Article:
This was a man who knew that prayer is less about asking and more about listening to God and His prophets. He, like Patrick 1400 years later, spent years as a very young man alone with sheep out on the hills, listening and being molded by God, and as an older man, shaping the destiny of a nation under God. David understood that God has told us how to live the life He intended for us, but also that God as given us freedom, knowing that we will fall short on our own, but He will--if we ask with humility of spirit--give us a clean heart and a fresh start.

As I was writing this, I got a phone call from my son David that his firstborn son arrived this evening, several weeks earlier than expected.  I've watched Dave, over the past few months, beginning to look at life from a different perspective; over the years it's  been interesting watching my kids turn into parents.  By making us partners in the project of raising His children, God transforms us, and gives us a glimpse of how much He loves us and what He wants His family to be. As a church family, we are being blessed by new babies and grandbabies; and as we love them and watch over them 24/7. we need to keep the line open to our Heavenly father, and not just pray occasionally, but learn, in the words of St Paul, to "pray without ceasing."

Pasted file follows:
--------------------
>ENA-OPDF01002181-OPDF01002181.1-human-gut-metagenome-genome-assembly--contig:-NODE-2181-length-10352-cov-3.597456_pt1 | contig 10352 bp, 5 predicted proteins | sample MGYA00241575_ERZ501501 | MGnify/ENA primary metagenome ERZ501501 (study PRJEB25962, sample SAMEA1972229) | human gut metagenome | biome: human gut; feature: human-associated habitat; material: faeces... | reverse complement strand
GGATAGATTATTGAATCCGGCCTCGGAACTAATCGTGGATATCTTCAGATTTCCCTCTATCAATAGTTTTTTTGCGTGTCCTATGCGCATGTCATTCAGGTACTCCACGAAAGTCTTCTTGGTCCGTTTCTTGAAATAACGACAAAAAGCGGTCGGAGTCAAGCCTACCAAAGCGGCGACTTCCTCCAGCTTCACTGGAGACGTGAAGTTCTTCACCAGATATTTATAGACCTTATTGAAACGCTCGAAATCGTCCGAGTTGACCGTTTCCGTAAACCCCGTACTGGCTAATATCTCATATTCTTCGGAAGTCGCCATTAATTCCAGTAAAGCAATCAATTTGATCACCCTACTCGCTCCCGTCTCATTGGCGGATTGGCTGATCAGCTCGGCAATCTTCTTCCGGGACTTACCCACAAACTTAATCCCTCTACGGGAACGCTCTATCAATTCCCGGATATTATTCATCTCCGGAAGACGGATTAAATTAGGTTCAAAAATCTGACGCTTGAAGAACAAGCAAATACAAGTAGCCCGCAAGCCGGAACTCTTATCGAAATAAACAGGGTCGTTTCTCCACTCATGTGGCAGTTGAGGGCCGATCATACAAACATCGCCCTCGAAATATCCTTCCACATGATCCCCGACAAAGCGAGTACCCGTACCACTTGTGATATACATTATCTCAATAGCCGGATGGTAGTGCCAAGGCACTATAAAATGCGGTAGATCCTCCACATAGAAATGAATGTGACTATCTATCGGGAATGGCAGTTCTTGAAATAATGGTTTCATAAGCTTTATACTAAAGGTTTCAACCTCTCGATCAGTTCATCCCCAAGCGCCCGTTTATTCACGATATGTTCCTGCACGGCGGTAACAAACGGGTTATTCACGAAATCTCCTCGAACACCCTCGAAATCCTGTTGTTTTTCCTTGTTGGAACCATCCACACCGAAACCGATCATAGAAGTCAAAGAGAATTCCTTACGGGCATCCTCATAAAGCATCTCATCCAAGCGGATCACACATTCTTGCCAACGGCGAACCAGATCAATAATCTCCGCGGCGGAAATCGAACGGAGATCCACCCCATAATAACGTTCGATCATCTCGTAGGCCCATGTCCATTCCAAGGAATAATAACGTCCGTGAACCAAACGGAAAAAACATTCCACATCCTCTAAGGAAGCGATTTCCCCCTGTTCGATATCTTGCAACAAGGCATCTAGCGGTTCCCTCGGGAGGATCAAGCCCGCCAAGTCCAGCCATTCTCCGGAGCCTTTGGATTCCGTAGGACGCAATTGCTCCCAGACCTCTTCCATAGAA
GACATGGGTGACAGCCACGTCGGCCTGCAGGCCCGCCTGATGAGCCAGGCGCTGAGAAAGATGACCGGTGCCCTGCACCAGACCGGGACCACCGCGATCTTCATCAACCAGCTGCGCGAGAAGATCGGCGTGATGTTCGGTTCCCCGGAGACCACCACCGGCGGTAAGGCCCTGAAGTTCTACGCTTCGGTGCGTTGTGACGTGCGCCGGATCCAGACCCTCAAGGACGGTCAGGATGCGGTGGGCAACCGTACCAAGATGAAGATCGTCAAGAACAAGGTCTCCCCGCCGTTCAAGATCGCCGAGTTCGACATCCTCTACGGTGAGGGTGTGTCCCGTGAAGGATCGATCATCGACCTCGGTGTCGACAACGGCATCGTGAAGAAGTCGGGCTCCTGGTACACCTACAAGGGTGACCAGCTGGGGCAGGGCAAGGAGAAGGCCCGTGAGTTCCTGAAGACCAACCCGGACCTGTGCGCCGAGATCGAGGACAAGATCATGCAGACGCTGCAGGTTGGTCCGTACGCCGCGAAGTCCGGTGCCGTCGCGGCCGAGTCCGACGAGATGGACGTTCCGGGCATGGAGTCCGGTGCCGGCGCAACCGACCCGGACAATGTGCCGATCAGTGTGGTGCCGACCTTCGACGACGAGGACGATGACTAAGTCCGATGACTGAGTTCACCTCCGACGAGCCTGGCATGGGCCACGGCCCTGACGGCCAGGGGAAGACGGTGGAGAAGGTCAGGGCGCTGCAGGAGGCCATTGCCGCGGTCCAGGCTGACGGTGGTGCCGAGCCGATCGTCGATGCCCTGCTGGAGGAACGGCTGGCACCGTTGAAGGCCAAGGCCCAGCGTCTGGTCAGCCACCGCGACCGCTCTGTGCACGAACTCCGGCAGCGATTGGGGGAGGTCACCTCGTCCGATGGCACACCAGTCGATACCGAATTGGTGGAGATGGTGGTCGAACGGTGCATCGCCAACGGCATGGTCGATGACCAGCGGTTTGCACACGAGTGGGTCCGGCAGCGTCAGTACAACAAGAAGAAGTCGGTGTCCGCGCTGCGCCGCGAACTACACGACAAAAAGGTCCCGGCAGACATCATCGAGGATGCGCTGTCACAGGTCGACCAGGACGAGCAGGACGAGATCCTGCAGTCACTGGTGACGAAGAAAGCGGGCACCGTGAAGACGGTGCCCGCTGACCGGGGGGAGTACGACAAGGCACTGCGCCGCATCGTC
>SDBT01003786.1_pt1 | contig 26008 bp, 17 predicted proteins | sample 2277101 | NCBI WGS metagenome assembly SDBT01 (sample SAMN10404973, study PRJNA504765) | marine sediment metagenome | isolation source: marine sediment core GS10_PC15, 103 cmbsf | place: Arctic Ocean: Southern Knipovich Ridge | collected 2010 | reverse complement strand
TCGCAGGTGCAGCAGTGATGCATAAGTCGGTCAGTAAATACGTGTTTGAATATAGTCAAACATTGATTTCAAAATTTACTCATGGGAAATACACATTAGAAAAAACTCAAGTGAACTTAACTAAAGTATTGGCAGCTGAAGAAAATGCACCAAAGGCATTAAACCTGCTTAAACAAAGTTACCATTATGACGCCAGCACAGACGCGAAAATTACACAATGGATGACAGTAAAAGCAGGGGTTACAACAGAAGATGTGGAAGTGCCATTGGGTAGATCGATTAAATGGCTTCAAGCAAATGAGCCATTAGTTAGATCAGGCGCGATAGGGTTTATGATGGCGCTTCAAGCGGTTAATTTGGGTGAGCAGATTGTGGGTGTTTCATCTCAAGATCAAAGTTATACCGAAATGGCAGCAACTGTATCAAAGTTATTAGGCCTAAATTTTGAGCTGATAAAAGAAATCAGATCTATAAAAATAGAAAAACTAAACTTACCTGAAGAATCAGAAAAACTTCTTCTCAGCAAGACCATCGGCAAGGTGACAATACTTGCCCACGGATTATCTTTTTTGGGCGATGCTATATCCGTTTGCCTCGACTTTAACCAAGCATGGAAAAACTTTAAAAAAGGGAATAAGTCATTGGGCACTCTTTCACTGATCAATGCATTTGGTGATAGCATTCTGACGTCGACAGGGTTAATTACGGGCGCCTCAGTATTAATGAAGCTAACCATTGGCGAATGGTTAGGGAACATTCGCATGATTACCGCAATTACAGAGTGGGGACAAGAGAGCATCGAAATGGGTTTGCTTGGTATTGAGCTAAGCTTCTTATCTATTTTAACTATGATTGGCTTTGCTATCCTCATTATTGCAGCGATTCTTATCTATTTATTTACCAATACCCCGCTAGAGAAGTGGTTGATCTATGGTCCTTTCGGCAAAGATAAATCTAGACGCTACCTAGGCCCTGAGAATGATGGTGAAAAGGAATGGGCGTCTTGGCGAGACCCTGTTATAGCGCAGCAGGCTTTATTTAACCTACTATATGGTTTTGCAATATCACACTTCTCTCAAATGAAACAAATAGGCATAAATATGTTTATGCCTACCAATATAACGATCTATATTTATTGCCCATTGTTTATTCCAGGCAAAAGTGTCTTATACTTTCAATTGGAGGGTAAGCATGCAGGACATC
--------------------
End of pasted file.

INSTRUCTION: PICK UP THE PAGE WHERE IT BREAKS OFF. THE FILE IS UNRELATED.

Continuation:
* Condensed from Psalm 51, Jerusalem Bible